Can Money Buy Happiness? Millennials Believe So in New Study

Can Money Buy Happiness? Millennials Believe So in New Study

News by Roberto Orosa
Published: November 23, 2023

Financial services provider Empower partnered with The Harris Poll to dive into the complex relationship between money and happiness among Americans aged 18 and over. 

The survey reveals intriguing insights into the varying perspectives across generations, with 59% of respondents believing happiness can be bought.

On average, individuals feel they need $1.2 million in the bank to achieve genuine financial happiness. Regarding annual salary requirements, the average respondent sets the bar at $284,167.

Breaking down these expectations by generation provides a nuanced picture:

  • Gen Z is aiming for a $128,000 annual income and a net worth of $487,711
  • Millennials set their sights on a $525,000 annual income and a net worth of $1,699,571
  • Gen X is targeting $130,000 in annual income with a net worth of $1,213,759
  • Baby Boomers aspire to a $124,000 annual income and a net worth of $999,945

Adding a gender perspective, men are looking for an annual income of $381,000, while women find contentment with $183,000.

Supporting these aspirations, a 2023 study co-authored by Nobel Prize recipient Daniel Kahneman suggests that happiness can improve with higher earnings, up to $500,000 per year.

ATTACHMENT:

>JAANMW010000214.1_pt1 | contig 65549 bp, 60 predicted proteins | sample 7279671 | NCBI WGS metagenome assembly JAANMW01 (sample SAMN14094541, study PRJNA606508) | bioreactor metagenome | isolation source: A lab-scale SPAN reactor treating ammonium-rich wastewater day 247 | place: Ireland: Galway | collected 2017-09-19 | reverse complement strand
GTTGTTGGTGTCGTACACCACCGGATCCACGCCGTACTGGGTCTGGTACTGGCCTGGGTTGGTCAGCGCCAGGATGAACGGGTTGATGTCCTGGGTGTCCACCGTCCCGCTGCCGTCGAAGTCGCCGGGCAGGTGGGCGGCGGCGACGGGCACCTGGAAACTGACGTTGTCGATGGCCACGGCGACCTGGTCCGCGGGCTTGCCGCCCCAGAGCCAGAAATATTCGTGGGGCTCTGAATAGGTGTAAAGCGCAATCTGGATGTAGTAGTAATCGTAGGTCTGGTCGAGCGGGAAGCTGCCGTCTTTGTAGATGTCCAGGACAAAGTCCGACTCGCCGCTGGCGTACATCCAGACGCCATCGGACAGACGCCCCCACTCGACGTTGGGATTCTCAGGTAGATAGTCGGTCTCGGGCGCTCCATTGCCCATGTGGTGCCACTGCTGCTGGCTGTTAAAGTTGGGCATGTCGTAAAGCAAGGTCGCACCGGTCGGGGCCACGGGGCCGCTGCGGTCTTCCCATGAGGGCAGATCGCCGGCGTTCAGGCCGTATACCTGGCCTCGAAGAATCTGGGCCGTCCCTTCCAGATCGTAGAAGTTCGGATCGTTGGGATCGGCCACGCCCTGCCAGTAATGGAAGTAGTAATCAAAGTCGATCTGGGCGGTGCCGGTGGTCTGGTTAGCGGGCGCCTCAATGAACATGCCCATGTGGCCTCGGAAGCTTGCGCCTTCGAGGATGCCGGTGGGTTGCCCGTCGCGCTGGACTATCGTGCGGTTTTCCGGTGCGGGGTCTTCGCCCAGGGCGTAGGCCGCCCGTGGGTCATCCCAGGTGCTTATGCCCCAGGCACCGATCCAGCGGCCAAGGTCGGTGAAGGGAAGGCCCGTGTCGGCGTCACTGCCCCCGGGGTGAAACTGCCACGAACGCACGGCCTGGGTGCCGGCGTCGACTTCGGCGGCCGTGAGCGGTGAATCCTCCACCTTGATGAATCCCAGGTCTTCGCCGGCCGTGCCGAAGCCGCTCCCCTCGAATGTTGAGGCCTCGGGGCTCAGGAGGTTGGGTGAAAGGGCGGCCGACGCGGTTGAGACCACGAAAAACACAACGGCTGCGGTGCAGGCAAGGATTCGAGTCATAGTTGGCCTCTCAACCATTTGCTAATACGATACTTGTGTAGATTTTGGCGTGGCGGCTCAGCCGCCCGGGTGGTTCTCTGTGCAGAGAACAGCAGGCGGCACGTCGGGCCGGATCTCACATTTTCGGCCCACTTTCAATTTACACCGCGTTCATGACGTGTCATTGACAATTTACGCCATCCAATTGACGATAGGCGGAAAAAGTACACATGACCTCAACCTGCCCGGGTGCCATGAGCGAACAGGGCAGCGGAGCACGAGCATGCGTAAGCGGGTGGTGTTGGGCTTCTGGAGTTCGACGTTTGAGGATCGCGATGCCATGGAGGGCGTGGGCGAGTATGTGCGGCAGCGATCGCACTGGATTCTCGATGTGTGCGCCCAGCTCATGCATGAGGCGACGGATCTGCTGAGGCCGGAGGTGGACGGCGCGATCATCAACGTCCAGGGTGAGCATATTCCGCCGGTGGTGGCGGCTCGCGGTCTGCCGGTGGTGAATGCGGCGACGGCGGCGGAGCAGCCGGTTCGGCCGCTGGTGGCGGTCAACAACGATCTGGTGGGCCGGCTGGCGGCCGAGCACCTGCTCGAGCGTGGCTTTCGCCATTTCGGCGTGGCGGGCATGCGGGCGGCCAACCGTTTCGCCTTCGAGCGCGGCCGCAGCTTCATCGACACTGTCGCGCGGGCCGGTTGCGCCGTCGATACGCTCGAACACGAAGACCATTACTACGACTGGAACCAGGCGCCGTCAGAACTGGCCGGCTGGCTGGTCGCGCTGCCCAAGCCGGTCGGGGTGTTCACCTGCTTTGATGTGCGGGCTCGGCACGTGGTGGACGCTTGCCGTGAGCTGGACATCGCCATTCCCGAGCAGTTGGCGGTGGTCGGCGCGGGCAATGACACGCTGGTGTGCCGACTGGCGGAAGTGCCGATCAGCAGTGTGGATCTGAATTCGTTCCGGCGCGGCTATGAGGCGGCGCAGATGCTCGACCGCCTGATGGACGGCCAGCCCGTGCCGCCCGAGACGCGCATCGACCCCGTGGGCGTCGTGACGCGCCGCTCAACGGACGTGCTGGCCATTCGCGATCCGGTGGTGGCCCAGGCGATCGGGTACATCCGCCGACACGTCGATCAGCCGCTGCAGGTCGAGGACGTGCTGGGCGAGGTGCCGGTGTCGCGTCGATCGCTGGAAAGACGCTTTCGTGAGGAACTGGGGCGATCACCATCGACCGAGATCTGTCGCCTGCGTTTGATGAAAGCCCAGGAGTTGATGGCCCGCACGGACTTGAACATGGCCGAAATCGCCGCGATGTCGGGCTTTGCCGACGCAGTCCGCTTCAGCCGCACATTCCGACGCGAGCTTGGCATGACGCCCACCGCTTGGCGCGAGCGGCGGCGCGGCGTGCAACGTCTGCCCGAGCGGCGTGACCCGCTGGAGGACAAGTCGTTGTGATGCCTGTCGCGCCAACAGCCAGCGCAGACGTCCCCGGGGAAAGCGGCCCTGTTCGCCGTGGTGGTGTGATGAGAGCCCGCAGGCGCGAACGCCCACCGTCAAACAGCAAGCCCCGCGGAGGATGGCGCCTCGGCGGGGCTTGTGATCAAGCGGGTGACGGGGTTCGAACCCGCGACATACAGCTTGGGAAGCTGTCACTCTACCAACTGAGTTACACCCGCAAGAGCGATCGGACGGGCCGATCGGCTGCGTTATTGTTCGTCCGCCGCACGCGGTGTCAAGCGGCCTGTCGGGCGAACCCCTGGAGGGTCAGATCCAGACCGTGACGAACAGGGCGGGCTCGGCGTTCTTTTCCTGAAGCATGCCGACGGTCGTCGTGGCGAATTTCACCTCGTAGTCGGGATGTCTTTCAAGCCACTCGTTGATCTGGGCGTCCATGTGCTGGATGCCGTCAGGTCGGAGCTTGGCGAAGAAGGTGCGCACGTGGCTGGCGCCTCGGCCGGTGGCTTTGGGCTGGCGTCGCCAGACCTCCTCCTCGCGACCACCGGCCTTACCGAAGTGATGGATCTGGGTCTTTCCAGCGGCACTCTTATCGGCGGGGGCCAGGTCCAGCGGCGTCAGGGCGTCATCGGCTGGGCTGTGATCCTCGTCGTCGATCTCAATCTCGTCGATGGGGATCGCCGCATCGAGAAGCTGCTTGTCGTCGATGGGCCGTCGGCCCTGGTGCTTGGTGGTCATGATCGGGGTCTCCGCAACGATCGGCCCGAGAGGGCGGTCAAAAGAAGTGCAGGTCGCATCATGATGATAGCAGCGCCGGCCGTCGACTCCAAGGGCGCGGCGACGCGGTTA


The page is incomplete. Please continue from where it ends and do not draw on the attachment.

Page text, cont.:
"In the simplest terms, this suggests that for most people larger incomes are associated with greater happiness," co-author Matthew Killingsworth explained.

"The exception is people who are financially well-off but unhappy. For instance, if you're rich and miserable, more money won't help. For everyone else, more money was associated with higher happiness to somewhat varying degrees," Killingsworth concluded.

However, this contradicts a 2010 study by Nobel Prize recipient Angus Deaton, which proposed a happiness income cap of $75,000, beyond which extra money has little impact.

The survey emphasizes that financial happiness isn't solely about income; external factors like inflation, high interest rates and student loans play significant roles.

Surprisingly, the survey finds that the comfort of spending money on everyday items, like a $7 daily coffee, can significantly boost the feeling of financial happiness, with 62% of millennials expressing their willingness to pay for such joys.

In the broader economic context, recent data suggests a more achievable path to financial happiness for Americans. Inflation declined to 3.2% in October, with the Federal Reserve's pause on interest rate hikes further supporting this positive trend.

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